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The Charlotte post. (Charlotte, N.C.) 1918-????, March 23, 1978, Image 1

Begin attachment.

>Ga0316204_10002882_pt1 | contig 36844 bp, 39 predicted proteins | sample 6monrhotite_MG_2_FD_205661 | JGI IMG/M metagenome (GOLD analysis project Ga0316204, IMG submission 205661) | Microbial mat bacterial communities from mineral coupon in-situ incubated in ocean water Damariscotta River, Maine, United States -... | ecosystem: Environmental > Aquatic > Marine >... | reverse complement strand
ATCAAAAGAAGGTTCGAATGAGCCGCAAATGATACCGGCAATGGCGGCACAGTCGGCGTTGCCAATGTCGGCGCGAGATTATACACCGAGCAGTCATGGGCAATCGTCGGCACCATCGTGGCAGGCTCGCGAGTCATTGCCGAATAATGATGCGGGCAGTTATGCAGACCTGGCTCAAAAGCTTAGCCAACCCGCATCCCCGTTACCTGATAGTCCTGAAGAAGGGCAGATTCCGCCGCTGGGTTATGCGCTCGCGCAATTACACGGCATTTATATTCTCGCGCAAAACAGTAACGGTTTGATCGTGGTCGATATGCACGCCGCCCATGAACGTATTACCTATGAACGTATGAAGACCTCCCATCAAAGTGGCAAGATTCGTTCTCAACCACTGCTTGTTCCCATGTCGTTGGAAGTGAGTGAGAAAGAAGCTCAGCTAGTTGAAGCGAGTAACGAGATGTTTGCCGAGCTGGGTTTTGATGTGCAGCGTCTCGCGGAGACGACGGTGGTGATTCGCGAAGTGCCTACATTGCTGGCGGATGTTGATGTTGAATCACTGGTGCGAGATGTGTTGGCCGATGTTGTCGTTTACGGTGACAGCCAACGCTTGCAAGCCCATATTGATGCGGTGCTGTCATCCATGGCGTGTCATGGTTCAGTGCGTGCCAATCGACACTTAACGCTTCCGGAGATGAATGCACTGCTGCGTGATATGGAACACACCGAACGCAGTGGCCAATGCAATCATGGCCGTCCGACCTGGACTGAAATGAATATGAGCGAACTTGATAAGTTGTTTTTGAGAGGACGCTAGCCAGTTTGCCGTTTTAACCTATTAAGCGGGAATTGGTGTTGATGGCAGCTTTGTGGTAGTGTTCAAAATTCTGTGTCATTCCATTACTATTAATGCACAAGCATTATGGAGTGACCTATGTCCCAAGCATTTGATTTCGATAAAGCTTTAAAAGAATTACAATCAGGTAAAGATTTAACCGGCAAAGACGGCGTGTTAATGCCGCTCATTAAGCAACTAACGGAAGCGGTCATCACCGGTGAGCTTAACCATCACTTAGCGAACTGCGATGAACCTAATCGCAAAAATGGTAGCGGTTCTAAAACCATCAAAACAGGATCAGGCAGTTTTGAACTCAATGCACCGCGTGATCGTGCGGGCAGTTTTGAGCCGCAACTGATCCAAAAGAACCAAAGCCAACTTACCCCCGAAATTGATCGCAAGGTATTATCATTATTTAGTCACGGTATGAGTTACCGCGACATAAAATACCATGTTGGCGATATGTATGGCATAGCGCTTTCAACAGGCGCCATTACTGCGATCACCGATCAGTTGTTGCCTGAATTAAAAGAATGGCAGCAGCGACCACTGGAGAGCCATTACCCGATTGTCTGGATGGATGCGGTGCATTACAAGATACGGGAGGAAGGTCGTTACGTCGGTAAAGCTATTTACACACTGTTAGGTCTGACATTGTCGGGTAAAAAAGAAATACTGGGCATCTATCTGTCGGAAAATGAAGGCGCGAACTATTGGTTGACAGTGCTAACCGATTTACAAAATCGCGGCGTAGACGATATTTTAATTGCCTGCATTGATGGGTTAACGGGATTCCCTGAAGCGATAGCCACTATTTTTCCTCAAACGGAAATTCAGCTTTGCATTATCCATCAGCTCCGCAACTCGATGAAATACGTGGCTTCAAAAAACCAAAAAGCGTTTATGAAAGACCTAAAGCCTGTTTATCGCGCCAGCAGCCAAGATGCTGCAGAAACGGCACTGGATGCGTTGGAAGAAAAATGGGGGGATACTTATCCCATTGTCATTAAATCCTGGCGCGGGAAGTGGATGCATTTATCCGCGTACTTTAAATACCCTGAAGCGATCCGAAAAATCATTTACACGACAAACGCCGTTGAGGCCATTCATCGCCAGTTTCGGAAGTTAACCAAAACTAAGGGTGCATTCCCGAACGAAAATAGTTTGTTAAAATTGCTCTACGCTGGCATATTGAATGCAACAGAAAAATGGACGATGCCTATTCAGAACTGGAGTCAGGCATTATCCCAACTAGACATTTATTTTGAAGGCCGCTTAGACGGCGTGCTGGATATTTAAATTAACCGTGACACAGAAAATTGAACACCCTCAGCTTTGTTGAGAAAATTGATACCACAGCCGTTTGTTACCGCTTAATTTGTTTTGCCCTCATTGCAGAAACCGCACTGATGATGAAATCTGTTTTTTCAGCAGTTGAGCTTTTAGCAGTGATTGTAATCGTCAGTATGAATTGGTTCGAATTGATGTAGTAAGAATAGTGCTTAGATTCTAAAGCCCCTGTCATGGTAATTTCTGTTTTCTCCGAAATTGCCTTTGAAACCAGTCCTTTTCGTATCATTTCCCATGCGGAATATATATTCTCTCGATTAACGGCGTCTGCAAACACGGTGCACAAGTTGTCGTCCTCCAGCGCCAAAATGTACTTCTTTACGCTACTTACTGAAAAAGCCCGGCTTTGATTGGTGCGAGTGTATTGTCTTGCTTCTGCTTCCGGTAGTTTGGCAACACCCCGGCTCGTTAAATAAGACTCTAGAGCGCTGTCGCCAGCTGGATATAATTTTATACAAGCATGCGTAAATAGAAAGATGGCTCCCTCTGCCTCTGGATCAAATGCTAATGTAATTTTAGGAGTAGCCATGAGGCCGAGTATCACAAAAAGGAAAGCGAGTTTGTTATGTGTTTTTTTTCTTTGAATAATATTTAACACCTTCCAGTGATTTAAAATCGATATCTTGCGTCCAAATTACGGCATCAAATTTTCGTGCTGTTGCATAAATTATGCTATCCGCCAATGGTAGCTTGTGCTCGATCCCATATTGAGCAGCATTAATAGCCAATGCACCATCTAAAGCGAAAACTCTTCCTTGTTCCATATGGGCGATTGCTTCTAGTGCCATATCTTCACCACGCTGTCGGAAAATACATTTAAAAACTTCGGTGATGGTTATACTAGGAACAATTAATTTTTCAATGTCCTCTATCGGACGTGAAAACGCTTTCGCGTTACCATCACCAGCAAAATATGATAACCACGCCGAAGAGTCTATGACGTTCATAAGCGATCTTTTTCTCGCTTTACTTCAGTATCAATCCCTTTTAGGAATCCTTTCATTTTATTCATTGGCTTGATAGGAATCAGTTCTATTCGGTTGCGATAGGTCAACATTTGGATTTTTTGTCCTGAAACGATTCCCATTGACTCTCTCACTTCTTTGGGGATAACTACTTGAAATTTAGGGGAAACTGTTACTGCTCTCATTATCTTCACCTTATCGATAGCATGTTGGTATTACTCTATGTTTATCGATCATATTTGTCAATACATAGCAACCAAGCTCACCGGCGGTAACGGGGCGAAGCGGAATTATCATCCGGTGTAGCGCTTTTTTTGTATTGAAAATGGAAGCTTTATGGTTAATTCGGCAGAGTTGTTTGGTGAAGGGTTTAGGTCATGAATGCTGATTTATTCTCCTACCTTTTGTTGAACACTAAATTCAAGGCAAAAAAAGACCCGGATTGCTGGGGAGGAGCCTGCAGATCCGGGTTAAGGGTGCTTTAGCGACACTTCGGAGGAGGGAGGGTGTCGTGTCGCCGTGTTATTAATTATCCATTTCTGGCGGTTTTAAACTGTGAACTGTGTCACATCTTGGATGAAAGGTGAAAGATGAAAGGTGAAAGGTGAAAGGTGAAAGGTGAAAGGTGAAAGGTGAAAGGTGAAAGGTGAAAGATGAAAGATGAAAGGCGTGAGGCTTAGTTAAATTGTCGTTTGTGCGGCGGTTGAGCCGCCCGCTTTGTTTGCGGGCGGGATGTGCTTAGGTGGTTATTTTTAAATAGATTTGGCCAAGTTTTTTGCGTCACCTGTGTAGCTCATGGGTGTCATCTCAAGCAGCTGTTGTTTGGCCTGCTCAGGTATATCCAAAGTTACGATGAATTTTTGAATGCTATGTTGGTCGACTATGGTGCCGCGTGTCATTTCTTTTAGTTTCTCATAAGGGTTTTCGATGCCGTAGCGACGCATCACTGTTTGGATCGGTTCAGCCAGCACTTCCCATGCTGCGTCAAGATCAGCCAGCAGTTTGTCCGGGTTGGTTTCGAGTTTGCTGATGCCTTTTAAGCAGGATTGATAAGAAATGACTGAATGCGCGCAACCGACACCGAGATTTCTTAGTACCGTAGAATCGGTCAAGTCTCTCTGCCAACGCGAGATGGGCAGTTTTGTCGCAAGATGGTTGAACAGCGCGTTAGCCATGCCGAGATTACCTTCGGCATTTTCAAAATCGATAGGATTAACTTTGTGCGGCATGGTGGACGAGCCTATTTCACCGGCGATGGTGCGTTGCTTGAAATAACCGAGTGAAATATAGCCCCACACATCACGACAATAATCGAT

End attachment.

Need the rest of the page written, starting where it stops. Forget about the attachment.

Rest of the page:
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' iV.C' ^ ssc media I TlfP Di loop I-n , IN THE LUCRATIVE I III# I ■ # I BLACK NEWSPAPERS BLACK MARKET ^ ■ IV## | I EFFECTIVELY REACH CALL 392-1306 ^ , . „ _ * ^ f JL | BY FAR. MORE I ‘TJiariotte 8 b astest Growing Community Weekly” | black consumers - V*«v LOVELY LULA RATLIFF ••• Plans to enter CPCC Attractive Lula Ratliff Is “Beauty Of The Week” BY Jeri Harvey Po6t Staff Writer Attractive Lula Ratliff cau ght photographer Jim Black's eye when he was shopping in White’s Store on North Tryon St. recently and as a result, we have the good fortune to have her as The Po6t Beauty of the Week. A native of Chesterfield, S.C., Lula has lived here for v&e past two and a half years and said, “I really like Char lotte because there is always something to do; concerts, shows, athletic events. If no thing else, I can go to the shopping malls and window shop. In Chesterfield, there just isn’t that much to do", she added. Even more important to Lula, however, is the availa bility of jobs here. Speaking of the job situation in Chester field, she said, “When kids finish high school there, they either have to leave or work in a mill - if they’re lucky. White kids don’t have any trouble though; they can always get a job as a cashier or waitress or clerk or something, but when blacks go in and apply they're told to come back later and half the time that’s the end of it. They still don’t hire blacks too fast for most jobs.” Lula finds her present em ployment enjoyable but has set a nursing degree as an ultimate goal and will begin actively working toward it in September when she plans to enter Central Piedmont Com munity College. It was while caring for her mother before she died that Lula decided she'd like to become a nurse. “I realized then", she said, "that I wanted to help people who were ill; that I felt rewarded taking care of the sick.” Another reason for wanting to further her education is her mother’s insistence that all her children achieve as much as they could. "There were thirteen of us", Lula said, "and my mother worked very hard just to get the necessi ties for us. The older ones had to drop out of school and go to work early but they helped with the younger ones and my mother was very proud of that. Since she’s been gone three of my brothers and sisters have completed high school and 1 have a 14 year old brother in the ninth grade who lives with an older brother We’re all behind him and want to see him finish, too. “I feel that even though we didn't have a lot of material things we were lucky to have good health and a mother who loved us and did the best she could for us. One thing we learned early was how to wait and work for things. I think that's very important for young people to learn,” she concluded. So even though Lula has had to work and wait for the chance to get a degree, she’s determined to do it. She's also willing to wait on marriage until she's "lived a little and seen some of the world”, as she puts it. “I have a steady boyfriend but I think we’ll wait until I’ve got my degree before we seriously consider marriage,” she said. "After all, there wasn't much to see in Chesterfield and 1 still haven’t been around much. There's so much for me to see and learn that I want to take my time about settling down for good.” For relaxation Lula likes good music, as typified by the sounds of her favorite, George Benson, and she likes tennis, swimming, jogging and most sports. We’re proud to welcome her to The Post's family of beaut ies and we wish her all the success and happiness she deserves. Beauty Of Year Contest Hits Peak? By Jeri Harvey Post Staff Writer The Post Beauty of the Year contest has passed the half way mark and activity has reached a peak. Last week, contestants reported the high est number of subscriptions, a date, for the four weeks the ntest has been in progress. As we enter the final two weeks it looks as if contestants and their supporters are pull ing out all the stops to bring the contest to a successful close. Earning the highest number of points for the past week was Alice Brannon, a former Beauty of the Week and pre sently a student at Livingstone College. Alice has been assist ed a great deal by her mother, Mrs. Alice Brannon, and the team-work is paying off. Besides being the weekly leader, Ms. Brannon also captured the overall lead from Bertha Adams. The five top places are now occupied by Alice Brannon, Cheryl Howell, Ms. Alice Brannon ...This week’s winner Bertha Adams, Darlene Her ron and Charlotte Gordon, respectively. With two more weeks to go before the contest deadline, we remind our readers that they can help their favorite contestants by renewing sui> scriptions, giving gift sub scriptions and asking friends and co-workers to subscribe Remember you can extend your present subscription for as many years as you wish and receive a substantial dis count. What better way to help some deserving young lady win valuable prizes and pro mote the only black newspa per in Metrolina? County Government Offices To Clone Mecklenburg County Go vernment offices and agencies will be closed Monday, March 37, in observance of Easter Monday. 11 Blacks Will Seek Public / Office InUpcoming Election Deadline Set For Voter Registration Sunday , April 2, is the deadline for voter registration for those who want to vote in the Tuesday, May 2, primary and Board of Education elec tions. Last minute registration ac tivity will be handled by three special units. Board of Education officials will be present on the campus of all high schools to register eligible seniors on Wednes day, March 29. Community groups have also asked the board for registration units. The YWCA is sponsoring a registration drive at Third Ward Citizens Center on Sun day, April 2, from 1-6 p.m. A drive is also being made spon sored on the same day from 1-6 p m., at Parkwood CME Institutional Church, by Caro lina Action. Election officials are urging community leaders and the media to give, “any emphasis you can" to these registration efforts, according to a state ment from the Board of Edu cation. The statement also noted that 45 permanent regis tration units are open year round in the county for the convenience of those who do not want to wait until the last minute. The league of Women Voters is also promoting voter regis tration. It advises voters who have moved that they are in violation of the law if their registration is not changed to their new precinct within 30 days. A change of names, party affiliation or failure to vote in four consecutive years are other reasons a voter would need to visit the Board of Elections office or registra tion unit, said statement.from the league The Pamphlet, entitled_.‘‘Facts for Vo ters", is available at the elec tions office. CMS Student* To Cet 3-I)ay Holiday Students and teachers in Charlotte- Mecklenburg Schools will have holidays March 23, 24, and 27 The Education Center and other offices will be closed March 24 and 27. Classes will resume Tuesday, March 28 WILMINGTON 10 SI PPORTERS ....During March (hi 11 (i.sliitiglon March On Washington Attracts 8,000 Wilmington 10 Supporters special 1 o 1 he Fast A bus-load of Charlotteans' headed for last Sunday's mar ch on Washington in support of the Wilmington 10, the evening began on a somber note. Led by Rev. James Barnett and accompanied by Rev. Ben Chavis's sister, Dr. Helen Othow and Mrs. June Daven port, some 60 Charlotteans joined about 8,000 other sup porters in Washington in a show of strength among Wil mington 10 supporters. During the morning other chartered buses arrived at the Eclipse (between the White House and the Washington Monument), including some from various New York cities, Pennsyl vania and Minnesota. As out-of-town supporters gathered for the noon march, about 500 Howard University students greeted them, chant ing and carrying signs and banners The well-organized Washington delegation served as hosts with appointed mar shalls who wearing red arm bands, assisted marchers, providing transportation to daycare facilities and acting as cheer leaders. Together they shouted: "A people uni ted will never be defeated, FBI, CIA, ain't no justice in the USA " In a brief ceremony Rev Barnett led marchers in a prayer and to the delight of the crowd a young Washington vocalist, Lucy Murphy, sang a Ledbelly tune from the 1940s About the capital city, it was titled "It’s A bourgeois City While the audience clapped and yelled approval, she slid into another song, a calypso called "Money Is King ' Speaker Ann Shepherd Tur ner, the young white woman and former member of the Wilmington Hi. told the crowd. "I may he out hut I’m not Iree because my brothers aren’t tree " Bob Grant. Charlotte Three’s Jim Grant’s brother, read a letter from Grant in which he explained that he was under hoiiM arrest in North Carolina and couldn't travel outside the state But Grant told the crowd not to forget that 70 percent of the prisoners in North Caroiona are either Black or Indian. The rally dispersed and marchers, five abreast, led by the Chavis family and the North Carolina delegation, walked the one block to the White House, en route, they passed a Bed Cross building with a plaque on its front lawn reading, dedicated to the me mory of the women in the Civil War " Their message was loud and clear Hey. hey. Peanut Man, what you gonna do about the W ilmington 10 The only sign of life at the White House was a guard at its gate and about a dozen policemen in front, some on horses After two walks a round the White House, a final rally was heid across the street in Lafayette Park Speakers included Rev Chavis's mother, Elizabeth Chavis, and political activist Angela Davis Ms. Davis told the crowd to remember other political prisoners in states other than N.C She acknow ledged the presence of media crews from across the country as well as from Paris and Germany But she said it was most significant to note that there was also media from cities like Charlotte and Greensboro, from within the state of Noi th ( arolina Bum StIimIuU* l hunofM For W. Boults nrd Houtr Beginning Monday, March 27, the west end routing of Charlotte Transit System bus Route 10 West Boulevard will be changed during weekday peak hour service Arrival times at Boulevard Homes and Captiol Drive will be affected School Board Candidates Express Confidence Hy Sidney Moore,Jr. Post Staff Writer Confidence is what black candidates for Board of Edu cation say they have. Chemistry professor Rowe Anderson did not run for the board in 1976 because he fea red his candidacy would hurt the campaign of Phil Berry With only one incumbent in the race this year, its full speed ahead for Anderson The Johnson C. Smith Uni versity employee says his chances are “excellent’’. He is and he feels that his qualifica tions will outweigh a lack of campaign funds. A native of Baton Rouge, I-ouisiana, Anderson came to Charlotte in early 1971. He is an educator and grew up in a family of educators. Because of early experiences, Ander son claims to have harbored an ambition to serve on |fce governing body of an educa tion system since childhood The 37-year-old candidate said,“Education is a cradle to-grave issue that require everyone s attent' a". He also suppor a public kin dergarten from age three George E. Battle Jr., 30, of 1401 Vancouver Drive wants to become involved with the school system. He is presently “involved with about 20 schools" where he conducts an enrichment program. Students who parti cipate in the program live in Five Points, Third Ward, West Morehead and Grier Heights communities. Battle said the program offers students a chance to becottie more proficient in reading and math Students also take part in other educa tional activities that are often not available to them at school The program out of a survey Battle conducted which indi cated a need for such services Phil Berry Incumbent Battle bases his positive feelings about the campaign outcome on “verbal support" He said many people have indicated they favor his can didacy. At 71, Maggie Nicholson is also feeling good about her chances of winning She Kev George Battle Top candidate thinks her age is an asset “Age is in my favor, ' said the retired educator “I have experience, I have been in and-out of schools for 60 yeapi3 When asked how her carf)-1 paign is progressing, she said: ‘F think it's coming alongf^1 beautifull y She praised the etion t>eing made on her behalf by volunteer workers and supporters Her principal concern is safety of elementary students Mrs Nicholson wants these students to be able to go to schools that are closest to their homes The candidate is making her third attempt for the board Her low budget have been financed by small con tributors, neighbors and friends "I don't accept money if it tells me I can't be free, said the candidate, indicating that she is not aligned with any powerful interest group She noted that only UfcytHs spent on behaff»of ndr'cam paigniFv 197/5 , , £4<4lft>lsQi^ iM^ncte. Itir wfiaf is be^lflr1 childrer i'.Wthout tt^ilng problems ^ ■Sffr said. "you have to agref sometimes in order to dis agl ee 3 Blacks To Seek Reelection By Sidney Moore Jr. Post Staff Writer Eight of 55 Democratic Party candidates and three of 14 non-partisan Board of Edu cation candidates represent the black community in the upcoming Tuesday. May 2. election Judge Clifton E. Johhson of 6024 Craftsbury Drive is run ning for re-election without primary or Republican oppo sition The only other black candidate to offer for a court related position is running for Sheriff. Vivian Galloway. 32. of 438 Vickery Drive is running for that office. She is one of seven Democrats. The winner will face Republican opposition in the General Election in No t’amhor Incumbent State Senator, Fred D. Alexander is again vying for re-election An expe rienced politician. Alexander is competing against four other Democrats Four Senate nominations are available in this primary. Only one Repub lican has offered for this race. Black candidates for County Commission in this primary are I. C. Coleman and Rev Robert L. Walton They are among 19 primary contenders running for five seats. Incumbent Walton, 33, of 1434 Plumstead Road is run ning for a second term. He and Coleman, 58, of 1470 Plum stead Road, ran for the com mission in 1976, but Coleman was defeated For Board of Education, three blacks have offered. They are Rowe Anderson, 37, of 6800 Cardigan Avenue. Rev George E Battle Jr . 30, of 1844 Harris Road and Maggie Nicholson, 71. of 1225 S Cald well, No. 415 A total of 14 Board of Educa tion candidates are competing for four seats, making this race the most competitive However, each of the black candidates have expressed confidence. Offices for which no blacks have offered include L\ S Senate, U S. House of Re presentatives, N C. Associate Justice of Supreme Court. Judge of Court of Appeal. District Attorney, Judge of District Court. Clerk of Supe rior Court and N C House of llonritcnnl til i t in City (Government To Observe Kaster Monday All offices of Charlotte City K' government will be closed Monday. March 27, in obser vance of Easter Monday Re gular business hours will be resumed at 8am on Tuesday. March 28 Due to the four day work week, the City Sanitation Di vision will provide the follow ing collection services Each residence in the City will receive two backyard garbage collections on a Tuesday Thursday and Wednesday-Friday sche dule. There will be NO curbside trash collection during the week All trash should be kept off the curb until Tues day. April 4 for collection on Wednesday, April 5. — It takes a mighty conscien tloua man to tell the DIF FERENCE between being TIRED and LAZY. i.' V ’ * . ’ • I